I had a flu last week, which, as it faded, gave way to a good, old-fashioned head cold. Yesterday I was completely miserable, but it was my day to supervise lunch and recess at the children's school. I only do this once or twice a month, so it was just bad luck it fell on a day, a rainy day, when I was sick. I washed some Benadryl (to reduce blowing my nose) down with a Red Bull (to combat the Benadryl's drowsiness) and took some acetaminophen as well (general headache), dressed warmly, washed my hands really well to reduce contagion, and headed off.
It was an easy day, where I was just called upon to rip open a lot of catsup packets and open one stubborn Tupperware for the children. I didn't see any tears or tricky social situations requiring adult intervention, thank God, as I wasn't feeling up to those.
But then I got myself into one of those tricky social situations where I just fail. The other mother on lunch duty was someone I really like although I don't know her well. She's one of those people who are almost too good to be true: stunningly beautiful in a conventional, skinny blonde way, from a wealthy background, and with such lovely manners and personal warmth that you can't possibly resent her for having it all. She's charming and highly likeable. But then the conversation took a particular turn I have trouble with: she came over to me and said, "Your daughter is so brilliant!" She had chaperoned a field trip to the San Francisco dump and told me that "Iris knew things the guy from the recycling program didn't know." (I had previously heard from another chaperone that Iris had awed the crowd by knowing what "molybdenum" was, or maybe it was "manganese", and its particular role in recycling).
I tried to smile and move the conversation along, saying generally about my own children, "They're so much smarter than their parents" and "It's not anything we did", but the conversation kept going back on its tracks.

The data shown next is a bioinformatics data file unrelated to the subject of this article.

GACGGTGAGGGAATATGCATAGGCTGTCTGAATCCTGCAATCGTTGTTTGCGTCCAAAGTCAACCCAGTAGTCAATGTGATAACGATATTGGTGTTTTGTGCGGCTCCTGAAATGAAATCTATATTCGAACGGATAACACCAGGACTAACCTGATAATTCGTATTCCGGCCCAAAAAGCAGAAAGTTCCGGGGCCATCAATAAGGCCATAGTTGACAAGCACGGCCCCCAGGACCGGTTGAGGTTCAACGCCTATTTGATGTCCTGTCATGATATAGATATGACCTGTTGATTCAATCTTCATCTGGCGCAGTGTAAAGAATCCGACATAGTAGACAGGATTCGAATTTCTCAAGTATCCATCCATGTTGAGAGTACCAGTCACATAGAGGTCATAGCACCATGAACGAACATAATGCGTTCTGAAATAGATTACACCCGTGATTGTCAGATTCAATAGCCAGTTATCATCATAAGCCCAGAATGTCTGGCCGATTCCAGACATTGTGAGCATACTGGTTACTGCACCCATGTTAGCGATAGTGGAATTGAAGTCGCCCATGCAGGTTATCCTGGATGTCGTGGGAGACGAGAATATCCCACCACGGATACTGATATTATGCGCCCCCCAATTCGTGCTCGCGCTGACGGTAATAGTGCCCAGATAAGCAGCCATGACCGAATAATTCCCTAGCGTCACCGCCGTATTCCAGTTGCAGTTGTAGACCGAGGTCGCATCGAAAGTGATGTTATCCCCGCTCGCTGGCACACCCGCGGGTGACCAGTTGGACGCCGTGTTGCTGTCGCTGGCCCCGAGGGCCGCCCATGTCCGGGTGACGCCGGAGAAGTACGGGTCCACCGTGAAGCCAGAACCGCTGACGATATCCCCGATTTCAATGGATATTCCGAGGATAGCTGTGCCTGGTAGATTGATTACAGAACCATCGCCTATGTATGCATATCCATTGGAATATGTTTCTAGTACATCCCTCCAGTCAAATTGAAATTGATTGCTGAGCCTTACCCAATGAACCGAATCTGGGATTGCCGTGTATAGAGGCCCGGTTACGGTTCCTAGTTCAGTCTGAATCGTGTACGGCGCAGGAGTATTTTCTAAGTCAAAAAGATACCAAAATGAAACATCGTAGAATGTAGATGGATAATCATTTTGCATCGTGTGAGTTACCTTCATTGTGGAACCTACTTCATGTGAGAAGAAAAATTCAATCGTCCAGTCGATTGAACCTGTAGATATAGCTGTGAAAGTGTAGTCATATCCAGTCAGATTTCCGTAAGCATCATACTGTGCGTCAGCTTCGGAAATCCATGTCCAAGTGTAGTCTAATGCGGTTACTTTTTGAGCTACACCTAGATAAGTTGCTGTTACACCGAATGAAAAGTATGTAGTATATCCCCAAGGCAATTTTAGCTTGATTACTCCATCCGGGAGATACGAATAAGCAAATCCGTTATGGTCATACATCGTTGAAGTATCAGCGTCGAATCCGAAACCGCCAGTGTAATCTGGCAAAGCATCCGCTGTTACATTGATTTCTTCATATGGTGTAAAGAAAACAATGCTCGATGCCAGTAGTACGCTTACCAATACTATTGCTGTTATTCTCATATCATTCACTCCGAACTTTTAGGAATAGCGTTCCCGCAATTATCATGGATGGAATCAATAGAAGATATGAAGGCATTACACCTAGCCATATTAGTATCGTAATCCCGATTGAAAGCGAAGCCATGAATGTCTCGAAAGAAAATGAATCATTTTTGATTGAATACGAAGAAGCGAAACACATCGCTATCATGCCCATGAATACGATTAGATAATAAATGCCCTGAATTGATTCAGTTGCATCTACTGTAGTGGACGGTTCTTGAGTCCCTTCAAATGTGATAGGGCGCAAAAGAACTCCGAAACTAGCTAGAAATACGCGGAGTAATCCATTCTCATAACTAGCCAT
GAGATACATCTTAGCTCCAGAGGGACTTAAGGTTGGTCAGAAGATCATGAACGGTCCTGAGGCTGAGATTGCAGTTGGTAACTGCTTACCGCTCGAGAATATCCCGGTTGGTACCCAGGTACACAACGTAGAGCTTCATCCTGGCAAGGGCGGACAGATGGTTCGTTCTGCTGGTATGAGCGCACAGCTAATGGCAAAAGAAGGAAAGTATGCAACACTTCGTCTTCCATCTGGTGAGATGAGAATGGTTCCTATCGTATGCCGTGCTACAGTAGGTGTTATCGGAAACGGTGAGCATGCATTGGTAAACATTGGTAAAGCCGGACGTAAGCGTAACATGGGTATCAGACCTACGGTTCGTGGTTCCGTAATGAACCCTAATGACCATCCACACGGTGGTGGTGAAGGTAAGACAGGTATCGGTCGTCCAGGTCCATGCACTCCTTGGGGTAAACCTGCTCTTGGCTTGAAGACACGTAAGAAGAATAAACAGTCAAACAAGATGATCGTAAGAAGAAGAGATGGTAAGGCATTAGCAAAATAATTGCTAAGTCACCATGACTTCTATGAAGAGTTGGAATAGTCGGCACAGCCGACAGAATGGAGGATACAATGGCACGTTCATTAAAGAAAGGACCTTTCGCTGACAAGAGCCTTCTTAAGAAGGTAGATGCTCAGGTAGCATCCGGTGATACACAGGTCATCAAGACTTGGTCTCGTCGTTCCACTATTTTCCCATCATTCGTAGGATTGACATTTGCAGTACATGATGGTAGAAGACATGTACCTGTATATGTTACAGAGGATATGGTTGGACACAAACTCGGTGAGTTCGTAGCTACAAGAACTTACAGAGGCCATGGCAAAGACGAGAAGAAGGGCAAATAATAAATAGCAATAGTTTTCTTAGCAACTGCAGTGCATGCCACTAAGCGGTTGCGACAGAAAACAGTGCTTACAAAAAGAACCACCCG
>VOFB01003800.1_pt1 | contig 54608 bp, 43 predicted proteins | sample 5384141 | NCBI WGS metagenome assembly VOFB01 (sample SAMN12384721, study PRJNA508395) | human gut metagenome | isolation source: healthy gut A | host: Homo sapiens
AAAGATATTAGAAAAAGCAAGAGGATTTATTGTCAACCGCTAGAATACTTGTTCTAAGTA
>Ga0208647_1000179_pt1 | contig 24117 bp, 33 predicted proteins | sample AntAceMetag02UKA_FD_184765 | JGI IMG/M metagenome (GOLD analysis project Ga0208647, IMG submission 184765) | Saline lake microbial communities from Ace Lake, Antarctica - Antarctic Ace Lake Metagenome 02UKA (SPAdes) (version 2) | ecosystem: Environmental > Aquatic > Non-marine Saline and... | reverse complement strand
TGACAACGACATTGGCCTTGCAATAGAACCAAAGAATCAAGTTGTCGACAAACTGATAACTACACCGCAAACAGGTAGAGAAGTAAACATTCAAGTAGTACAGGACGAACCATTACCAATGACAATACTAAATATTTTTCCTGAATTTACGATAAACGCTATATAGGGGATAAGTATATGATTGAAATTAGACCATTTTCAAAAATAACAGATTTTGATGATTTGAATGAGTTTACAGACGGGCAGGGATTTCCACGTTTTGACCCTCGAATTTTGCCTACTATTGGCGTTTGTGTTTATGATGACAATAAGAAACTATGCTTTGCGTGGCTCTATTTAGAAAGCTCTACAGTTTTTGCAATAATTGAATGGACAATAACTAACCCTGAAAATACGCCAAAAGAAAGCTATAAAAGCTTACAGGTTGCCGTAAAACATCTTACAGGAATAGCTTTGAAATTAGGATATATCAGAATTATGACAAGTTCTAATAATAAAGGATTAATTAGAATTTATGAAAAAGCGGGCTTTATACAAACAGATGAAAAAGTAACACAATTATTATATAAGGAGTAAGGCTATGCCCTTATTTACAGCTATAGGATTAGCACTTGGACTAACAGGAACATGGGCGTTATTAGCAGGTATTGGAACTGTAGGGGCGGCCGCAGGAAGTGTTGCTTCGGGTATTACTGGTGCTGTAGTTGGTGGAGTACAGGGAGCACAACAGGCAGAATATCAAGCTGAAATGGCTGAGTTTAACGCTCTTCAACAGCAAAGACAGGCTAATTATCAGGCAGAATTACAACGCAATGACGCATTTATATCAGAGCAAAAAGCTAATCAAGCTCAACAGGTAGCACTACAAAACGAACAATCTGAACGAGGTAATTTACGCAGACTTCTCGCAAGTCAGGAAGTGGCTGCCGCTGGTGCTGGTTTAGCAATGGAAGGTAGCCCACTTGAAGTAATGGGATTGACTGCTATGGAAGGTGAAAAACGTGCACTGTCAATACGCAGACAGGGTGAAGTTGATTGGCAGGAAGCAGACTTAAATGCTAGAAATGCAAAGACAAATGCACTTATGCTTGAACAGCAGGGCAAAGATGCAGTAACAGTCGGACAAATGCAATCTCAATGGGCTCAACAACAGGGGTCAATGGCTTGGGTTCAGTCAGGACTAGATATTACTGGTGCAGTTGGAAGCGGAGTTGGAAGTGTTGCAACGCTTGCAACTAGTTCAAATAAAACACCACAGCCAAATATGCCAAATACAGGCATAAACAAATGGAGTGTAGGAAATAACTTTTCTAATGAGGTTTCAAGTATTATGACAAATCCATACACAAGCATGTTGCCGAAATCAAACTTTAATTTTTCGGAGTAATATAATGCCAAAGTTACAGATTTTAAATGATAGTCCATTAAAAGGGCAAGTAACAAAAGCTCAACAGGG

"Oh, no," demurred the other mother. "We were talking and we were all saying, 'They must be doing something right at home.'"
I felt tired and stupid from my cold and blurted out, "Actually I'm a horrible mother," but thankfully then some catsup packets needed to be opened and the conversation was over.
I'm having a lot of trouble accepting compliments about nine year-old Iris Uber Alles's smarts. I don't want to take any credit for the lucky combination of sperm and egg (in the Sober Husband's family of origin, there is the scarily smart Sober Husband, but there was also a severely mentally retarded brother who never functioned beyond the level of a toddler. That's a pretty clear illustration of luck's role in combining the genetic material of two particular people). Next, I personally despise those smug mothers who speak in awed tones with pauses where they look at you expectantly, awaiting your homage to their children's "gifts." More importantly, Iris is already teetering on the brink of being obnoxiously conceited, and I don't want to add to that.
At our parent-teacher conference, the teacher informed me, in a deadpan voice, that at the beginning of the year, Iris had informed the entire class that "I am extremely advanced" and already knew most of what would be studied that year. I covered my head with my hands in despair when I heard that reported back. Oh, Iris. The other day Iris said with pride, "Many people say I am the smartest in my grade."